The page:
Am Fam Physician. 2005 Aug 1;72(3):370.
▪ According to a recent study, maintaining a healthy weight while kicking the smoking habit helps former smokers regain the best possible lung function. Results of the study, published in The Lancet, indicated that weight gain might reduce the beneficial effects of smoking cessation on lung function, especially in men. Researchers found that weight gain cut lung function benefit by approximately 38 percent for men and by approximately 17 percent for women. Although weight gain had a less detrimental effect in women, researchers say the reason many women don’t quit smoking is that they fear gaining weight—a common side effect of cessation.
▪ Eating more fish may lead to a healthier heart, but don’t plan that fish fry just yet. The New York Times reports that results of a study presented at a meeting of the American Heart Association (AHA) showed signs of hardened arteries in participants who consumed fried fish regularly. In that same group, researchers also found little evidence of omega-3 fatty acids, a heart-healthy component of fish. The AHA still recommends a diet high in fish, according to the report, but only if it is baked or broiled. Researchers speculate that fried fish doesn’t have the same risk-reducing capabilities as baked or broiled fish, because commonly fried species are lower in omega-3s and because, in general, frying isn’t healthy.
▪ Prayer and prescriptions are the best pain relievers. In a recent poll sponsored by Stanford University Medical Center, ABC News, and USA Today, approximately 60 percent of respondents reported significant pain within the previous month, and approximately 40 percent said they experience pain often. Nearly the same number of respondents chose prescription medications (60 percent) as chose prayer (58 percent) to remedy the pain. Although over-the-counter medications and home remedies (e.g., ice packs, heating pads, hot baths) were the most commonly used pain relievers, respondents said prescription medications and prayer were the most effective.
▪ A soft-drink nightcap might lead to bedtime pain. Results of a study published in Chest suggest a link between nighttime heartburn and soda consumption. More than 25 percent of the 15,000 participants in the Sleep Heart Health Study said they experienced nighttime acid reflux. Those who drank at least one serving of a carbonated soft drink per day had a 31 percent higher risk for heartburn at bedtime compared with those who stayed away from soft drinks. Researchers say many sodas are acidic and contain carbon dioxide that can expand the stomach, which in turn can cause acid reflux.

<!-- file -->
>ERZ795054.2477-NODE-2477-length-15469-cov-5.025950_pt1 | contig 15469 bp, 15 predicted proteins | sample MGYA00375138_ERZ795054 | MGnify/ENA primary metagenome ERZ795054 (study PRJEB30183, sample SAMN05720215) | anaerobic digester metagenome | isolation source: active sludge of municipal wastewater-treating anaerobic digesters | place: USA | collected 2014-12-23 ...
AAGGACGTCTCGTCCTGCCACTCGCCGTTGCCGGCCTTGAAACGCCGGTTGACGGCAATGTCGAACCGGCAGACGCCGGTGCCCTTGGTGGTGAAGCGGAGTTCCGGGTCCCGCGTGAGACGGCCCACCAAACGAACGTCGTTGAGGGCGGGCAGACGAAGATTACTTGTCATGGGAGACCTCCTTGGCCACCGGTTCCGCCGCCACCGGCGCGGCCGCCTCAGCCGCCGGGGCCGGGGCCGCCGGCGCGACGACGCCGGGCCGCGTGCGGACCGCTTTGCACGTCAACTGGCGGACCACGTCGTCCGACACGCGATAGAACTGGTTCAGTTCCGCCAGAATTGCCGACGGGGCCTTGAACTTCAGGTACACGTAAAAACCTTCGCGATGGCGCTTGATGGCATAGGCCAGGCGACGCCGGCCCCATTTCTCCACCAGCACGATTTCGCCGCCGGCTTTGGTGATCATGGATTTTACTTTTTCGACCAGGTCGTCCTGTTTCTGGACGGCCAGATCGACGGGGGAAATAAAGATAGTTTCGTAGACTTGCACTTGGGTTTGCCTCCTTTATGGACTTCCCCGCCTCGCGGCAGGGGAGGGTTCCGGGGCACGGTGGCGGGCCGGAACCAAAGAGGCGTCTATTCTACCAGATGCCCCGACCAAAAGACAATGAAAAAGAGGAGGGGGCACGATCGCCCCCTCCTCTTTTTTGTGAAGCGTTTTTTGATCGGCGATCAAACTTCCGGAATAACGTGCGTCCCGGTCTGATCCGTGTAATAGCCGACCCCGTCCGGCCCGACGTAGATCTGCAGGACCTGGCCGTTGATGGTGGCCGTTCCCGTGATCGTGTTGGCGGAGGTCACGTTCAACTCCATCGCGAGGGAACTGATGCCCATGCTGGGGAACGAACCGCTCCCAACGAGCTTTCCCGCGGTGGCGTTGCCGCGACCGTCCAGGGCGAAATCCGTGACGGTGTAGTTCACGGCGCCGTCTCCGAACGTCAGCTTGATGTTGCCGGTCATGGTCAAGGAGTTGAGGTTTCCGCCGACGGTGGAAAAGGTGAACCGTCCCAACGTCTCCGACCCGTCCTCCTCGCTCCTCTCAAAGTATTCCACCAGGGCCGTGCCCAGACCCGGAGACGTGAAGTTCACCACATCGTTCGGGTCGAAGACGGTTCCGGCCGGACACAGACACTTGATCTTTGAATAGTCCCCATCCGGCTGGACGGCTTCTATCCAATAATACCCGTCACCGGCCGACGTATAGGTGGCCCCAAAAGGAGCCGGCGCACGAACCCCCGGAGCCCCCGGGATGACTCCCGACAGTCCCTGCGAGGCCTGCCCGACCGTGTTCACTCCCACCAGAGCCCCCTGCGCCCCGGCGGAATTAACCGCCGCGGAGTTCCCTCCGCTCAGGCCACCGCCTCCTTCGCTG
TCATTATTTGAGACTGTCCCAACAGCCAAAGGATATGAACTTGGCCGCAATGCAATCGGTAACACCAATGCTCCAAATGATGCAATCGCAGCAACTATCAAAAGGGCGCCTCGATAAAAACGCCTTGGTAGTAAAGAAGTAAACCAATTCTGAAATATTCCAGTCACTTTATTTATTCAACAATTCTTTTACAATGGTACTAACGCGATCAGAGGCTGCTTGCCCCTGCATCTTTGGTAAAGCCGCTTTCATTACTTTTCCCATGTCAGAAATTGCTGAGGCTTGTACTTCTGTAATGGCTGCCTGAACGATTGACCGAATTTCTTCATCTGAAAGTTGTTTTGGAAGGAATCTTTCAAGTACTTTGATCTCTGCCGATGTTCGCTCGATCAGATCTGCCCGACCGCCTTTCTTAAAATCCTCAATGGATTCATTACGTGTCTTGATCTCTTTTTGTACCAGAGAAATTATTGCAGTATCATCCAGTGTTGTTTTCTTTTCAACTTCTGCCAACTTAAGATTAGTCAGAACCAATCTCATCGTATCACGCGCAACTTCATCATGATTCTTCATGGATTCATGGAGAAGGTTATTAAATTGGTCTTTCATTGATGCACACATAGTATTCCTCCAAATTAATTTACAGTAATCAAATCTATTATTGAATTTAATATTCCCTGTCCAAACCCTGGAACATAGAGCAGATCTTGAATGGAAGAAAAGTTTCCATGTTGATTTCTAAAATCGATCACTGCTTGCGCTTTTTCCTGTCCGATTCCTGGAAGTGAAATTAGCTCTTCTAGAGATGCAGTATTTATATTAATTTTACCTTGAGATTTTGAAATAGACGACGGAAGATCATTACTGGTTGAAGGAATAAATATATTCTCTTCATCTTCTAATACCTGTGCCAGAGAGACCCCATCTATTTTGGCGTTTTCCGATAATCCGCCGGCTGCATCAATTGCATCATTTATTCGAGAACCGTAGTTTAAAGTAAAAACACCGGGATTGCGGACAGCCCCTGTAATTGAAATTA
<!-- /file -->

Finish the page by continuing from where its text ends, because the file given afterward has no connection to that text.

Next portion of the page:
▪ Why is acupuncture a possible therapy for migraine sufferers? You can rule out needle placement, the fundamental element of acupuncture. According to a study published in JAMA, patients who received the ancient Chinese therapy had fewer migraine headaches, even though the placement of the needles didn’t seem to matter. Patients receiving placebo acupuncture (needles not placed in designated acupuncture points) also had fewer moderate to severe headaches. Both groups experienced headaches an average of three days per month after acupuncture, compared with five days per month before the treatment. Researchers say the relief may be attributed to the hands-on, repetitive stimuli of acupuncture or because patients believe acupuncture works—the placebo effect.
▪ Weight Watchers is best if you’re watching your weight, according to Consumer Reports. The Slim Fast diet came in second in Consumer Reports’ ranking of nine popular diets. The ratings were based on pounds lost, nutrition, ease of compliance, and six-month and one-year drop-out rates. All of the diets required calorie intake low enough to produce results, but compliance was key to keeping the weight off, according to the review. Weight Watchers’ flexibility and motivational meetings helped the plan earn the top spot. The popular low-carbohydrate Atkins diet received good scores for short-term weight loss, but it came in last for retention rates and nutrition.
Copyright © 2005 by the American Academy of Family Physicians.
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